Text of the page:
Series: United States Coast Pilot

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Works (9)

United States Coast Pilot 1, Atlantic Coast, Eastport to Cape Cod (6th Edition) by Nation... Administration1
United States coast pilot. 2, Atlantic Coast. Cape Cod to Sandy Hook by Coast and Geodetic Survey2
United States coast pilot. Section C, Atlantic Coast. Sandy Hook to Cape Henry (second edition) by U.S. Department of Commerce3
United States Coast Pilot: Atlantic Coast. Section D: Cape Henry to Key West, Fourth Edition by U S Dept of Commerce4
United States Coast Pilot 5: Atlantic Coast: Gulf of Mexico, Puerto Rico, and Virgin Islands (8th ed.) by NOAA5
United States Coast Pilot 6: Great Lakes: Lakes Ontario, Erie, Huron, Michigan, and Superior and St. Lawrence River by NOAA6
United States Coast Pilot 7: Pacific Coast, California, Oregon, Washington, and Hawaii by U.S. Department of Commerce7
United States Coast Pilot 8 Pacific Coast, Alaska Dixon Entrance to Cape Spencer, 12th Edition 1969 by Circular of the Bureau of Standards Department of8
United States Coast Pilot 9 - Pacific and Arctic Coasts Alaska: Cape Spencer to Beaufort Sea (15th ed.) by U.S. National Ocean Service9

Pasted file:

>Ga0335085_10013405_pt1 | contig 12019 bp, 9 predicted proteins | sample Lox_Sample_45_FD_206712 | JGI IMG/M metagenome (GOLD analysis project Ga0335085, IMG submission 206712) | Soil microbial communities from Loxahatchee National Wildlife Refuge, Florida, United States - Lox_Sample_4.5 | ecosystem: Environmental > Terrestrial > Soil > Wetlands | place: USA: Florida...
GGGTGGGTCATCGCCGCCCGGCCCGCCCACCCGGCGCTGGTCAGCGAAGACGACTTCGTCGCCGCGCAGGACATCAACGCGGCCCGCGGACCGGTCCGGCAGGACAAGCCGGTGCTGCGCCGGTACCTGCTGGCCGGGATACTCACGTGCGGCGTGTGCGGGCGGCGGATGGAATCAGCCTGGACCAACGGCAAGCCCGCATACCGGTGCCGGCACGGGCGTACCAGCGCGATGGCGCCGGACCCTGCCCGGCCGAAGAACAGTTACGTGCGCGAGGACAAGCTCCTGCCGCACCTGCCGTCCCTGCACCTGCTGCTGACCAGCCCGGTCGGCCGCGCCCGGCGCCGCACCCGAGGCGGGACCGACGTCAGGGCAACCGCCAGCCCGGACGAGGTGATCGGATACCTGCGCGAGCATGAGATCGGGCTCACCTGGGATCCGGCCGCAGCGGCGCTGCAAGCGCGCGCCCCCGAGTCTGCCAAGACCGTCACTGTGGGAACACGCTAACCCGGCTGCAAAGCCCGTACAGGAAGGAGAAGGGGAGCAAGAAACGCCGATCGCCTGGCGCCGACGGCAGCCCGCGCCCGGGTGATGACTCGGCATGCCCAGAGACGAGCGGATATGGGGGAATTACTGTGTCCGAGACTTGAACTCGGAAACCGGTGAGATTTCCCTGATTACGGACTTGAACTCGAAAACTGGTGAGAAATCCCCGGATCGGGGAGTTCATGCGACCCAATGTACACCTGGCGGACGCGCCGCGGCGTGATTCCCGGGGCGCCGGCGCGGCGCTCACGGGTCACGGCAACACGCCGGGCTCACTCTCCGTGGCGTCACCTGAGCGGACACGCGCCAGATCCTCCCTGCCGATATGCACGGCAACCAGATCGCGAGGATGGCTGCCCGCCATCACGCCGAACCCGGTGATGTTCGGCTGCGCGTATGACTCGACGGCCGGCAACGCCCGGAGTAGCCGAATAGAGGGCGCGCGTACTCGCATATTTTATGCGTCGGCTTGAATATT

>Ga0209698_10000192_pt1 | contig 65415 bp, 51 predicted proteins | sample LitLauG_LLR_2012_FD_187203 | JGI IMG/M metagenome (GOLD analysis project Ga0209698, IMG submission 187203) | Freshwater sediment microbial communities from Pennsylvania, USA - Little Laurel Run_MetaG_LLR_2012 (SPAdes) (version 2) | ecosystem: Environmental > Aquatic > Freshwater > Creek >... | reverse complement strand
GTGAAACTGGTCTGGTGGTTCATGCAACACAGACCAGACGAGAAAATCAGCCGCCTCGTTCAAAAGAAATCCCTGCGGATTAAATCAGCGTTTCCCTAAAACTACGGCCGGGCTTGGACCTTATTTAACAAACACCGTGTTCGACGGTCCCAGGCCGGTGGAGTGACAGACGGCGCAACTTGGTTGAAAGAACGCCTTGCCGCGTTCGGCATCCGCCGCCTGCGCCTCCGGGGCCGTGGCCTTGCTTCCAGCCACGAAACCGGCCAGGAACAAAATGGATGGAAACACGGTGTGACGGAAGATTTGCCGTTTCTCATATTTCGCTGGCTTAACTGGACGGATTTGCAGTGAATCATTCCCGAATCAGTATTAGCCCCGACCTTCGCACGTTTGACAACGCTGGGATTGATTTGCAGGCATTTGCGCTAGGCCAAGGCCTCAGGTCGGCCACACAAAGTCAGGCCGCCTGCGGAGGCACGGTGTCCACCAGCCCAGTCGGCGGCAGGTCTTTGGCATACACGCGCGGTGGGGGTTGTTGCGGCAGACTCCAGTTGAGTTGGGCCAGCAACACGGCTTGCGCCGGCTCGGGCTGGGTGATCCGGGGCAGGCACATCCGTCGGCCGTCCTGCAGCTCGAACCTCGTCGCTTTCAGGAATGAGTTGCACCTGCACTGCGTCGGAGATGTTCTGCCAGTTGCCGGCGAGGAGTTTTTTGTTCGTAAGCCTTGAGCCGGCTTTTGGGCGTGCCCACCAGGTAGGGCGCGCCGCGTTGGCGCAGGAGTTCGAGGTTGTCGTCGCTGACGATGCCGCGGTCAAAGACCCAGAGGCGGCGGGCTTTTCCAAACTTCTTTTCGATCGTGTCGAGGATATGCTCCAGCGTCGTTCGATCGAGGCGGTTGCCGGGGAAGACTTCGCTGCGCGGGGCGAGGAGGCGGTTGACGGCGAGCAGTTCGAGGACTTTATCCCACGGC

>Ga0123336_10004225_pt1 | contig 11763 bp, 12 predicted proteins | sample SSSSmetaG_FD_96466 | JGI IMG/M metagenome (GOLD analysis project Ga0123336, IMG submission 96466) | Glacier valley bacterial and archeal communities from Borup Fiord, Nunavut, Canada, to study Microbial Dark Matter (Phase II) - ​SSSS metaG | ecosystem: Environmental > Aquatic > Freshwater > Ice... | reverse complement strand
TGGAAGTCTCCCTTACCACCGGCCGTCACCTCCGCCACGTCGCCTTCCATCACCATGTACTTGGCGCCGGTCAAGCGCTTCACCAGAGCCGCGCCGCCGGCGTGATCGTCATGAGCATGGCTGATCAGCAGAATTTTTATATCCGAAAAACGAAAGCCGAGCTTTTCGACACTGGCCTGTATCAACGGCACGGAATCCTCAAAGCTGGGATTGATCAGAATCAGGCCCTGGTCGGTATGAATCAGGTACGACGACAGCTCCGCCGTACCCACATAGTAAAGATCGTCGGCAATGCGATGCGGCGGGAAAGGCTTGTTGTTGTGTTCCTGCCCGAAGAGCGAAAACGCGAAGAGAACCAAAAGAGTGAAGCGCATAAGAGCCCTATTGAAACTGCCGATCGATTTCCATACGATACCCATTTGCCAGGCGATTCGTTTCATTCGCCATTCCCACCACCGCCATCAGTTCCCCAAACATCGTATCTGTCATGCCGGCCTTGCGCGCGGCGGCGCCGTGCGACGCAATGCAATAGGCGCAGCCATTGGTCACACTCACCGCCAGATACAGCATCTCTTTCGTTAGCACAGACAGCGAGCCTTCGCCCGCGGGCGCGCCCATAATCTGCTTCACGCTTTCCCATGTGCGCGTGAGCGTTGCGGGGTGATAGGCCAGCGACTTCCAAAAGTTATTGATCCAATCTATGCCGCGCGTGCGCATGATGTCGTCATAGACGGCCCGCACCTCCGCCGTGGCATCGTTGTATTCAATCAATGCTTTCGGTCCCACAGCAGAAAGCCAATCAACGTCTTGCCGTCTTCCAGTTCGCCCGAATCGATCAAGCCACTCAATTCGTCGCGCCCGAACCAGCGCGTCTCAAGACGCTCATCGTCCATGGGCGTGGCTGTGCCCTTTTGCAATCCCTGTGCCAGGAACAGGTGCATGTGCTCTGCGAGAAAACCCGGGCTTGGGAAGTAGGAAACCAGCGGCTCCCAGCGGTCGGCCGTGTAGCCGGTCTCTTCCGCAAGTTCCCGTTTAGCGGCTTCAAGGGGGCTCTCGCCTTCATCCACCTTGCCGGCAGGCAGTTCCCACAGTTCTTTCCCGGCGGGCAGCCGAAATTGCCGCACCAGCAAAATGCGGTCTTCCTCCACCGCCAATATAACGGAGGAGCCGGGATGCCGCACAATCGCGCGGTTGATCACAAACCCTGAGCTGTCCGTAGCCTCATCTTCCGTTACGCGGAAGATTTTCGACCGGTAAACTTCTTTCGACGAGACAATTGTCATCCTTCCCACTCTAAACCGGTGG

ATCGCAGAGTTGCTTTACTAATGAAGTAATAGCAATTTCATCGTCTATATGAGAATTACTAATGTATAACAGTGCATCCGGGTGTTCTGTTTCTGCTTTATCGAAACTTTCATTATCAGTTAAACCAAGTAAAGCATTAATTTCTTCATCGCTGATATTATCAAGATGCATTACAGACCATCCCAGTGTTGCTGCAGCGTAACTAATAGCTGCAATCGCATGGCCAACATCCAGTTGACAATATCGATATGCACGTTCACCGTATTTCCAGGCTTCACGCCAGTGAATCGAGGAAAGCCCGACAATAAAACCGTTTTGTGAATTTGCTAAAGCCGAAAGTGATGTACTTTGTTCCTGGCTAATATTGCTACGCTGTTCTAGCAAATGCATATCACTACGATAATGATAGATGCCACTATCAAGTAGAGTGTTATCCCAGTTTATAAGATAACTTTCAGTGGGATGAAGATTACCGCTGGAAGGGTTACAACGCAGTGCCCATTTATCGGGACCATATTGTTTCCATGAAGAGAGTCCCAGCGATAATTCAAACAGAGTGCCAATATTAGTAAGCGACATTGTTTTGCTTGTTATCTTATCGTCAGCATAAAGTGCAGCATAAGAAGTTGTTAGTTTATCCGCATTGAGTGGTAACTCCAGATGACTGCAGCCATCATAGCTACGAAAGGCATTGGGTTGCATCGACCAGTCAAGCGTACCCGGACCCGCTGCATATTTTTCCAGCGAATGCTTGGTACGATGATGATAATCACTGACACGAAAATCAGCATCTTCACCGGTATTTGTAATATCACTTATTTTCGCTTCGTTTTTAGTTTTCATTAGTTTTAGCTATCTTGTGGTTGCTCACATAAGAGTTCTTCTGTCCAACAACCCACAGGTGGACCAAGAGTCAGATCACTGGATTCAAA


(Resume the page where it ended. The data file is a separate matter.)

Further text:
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Series description


How do series work?

To create a series or add a work to it, go to a "work" page. The "Common Knowledge" section now includes a "Series" field. Enter the name of the series to add the book to it.

Works can belong to more than one series. In some cases, as with Chronicles of Narnia, disagreements about order necessitate the creation of more than one series.

Tip: If the series has an order, add a number or other descriptor in parenthesis after the series title (eg., "Chronicles of Prydain (book 1)"). By default, it sorts by the number, or alphabetically if there is no number. If you want to force a particular order, use the | character to divide the number and the descriptor. So, "(0|prequel)" sorts by 0 under the label "prequel."

What isn't a series?

Series was designed to cover groups of books generally understood as such (see Wikipedia: Book series). Like many concepts in the book world, "series" is a somewhat fluid and contested notion. A good rule of thumb is that series have a conventional name and are intentional creations, on the part of the author or publisher. For now, avoid forcing the issue with mere "lists" of works possessing an arbitrary shared characteristic, such as relating to a particular place. Avoid series that cross authors, unless the authors were or became aware of the series identification (eg., avoid lumping Jane Austen with her continuators).

Also avoid publisher series, unless the publisher has a true monopoly over the "works" in question. So, the Dummies guides are a series of works. But the Loeb Classical Library is a series of editions, not of works.


SimoneA (9)
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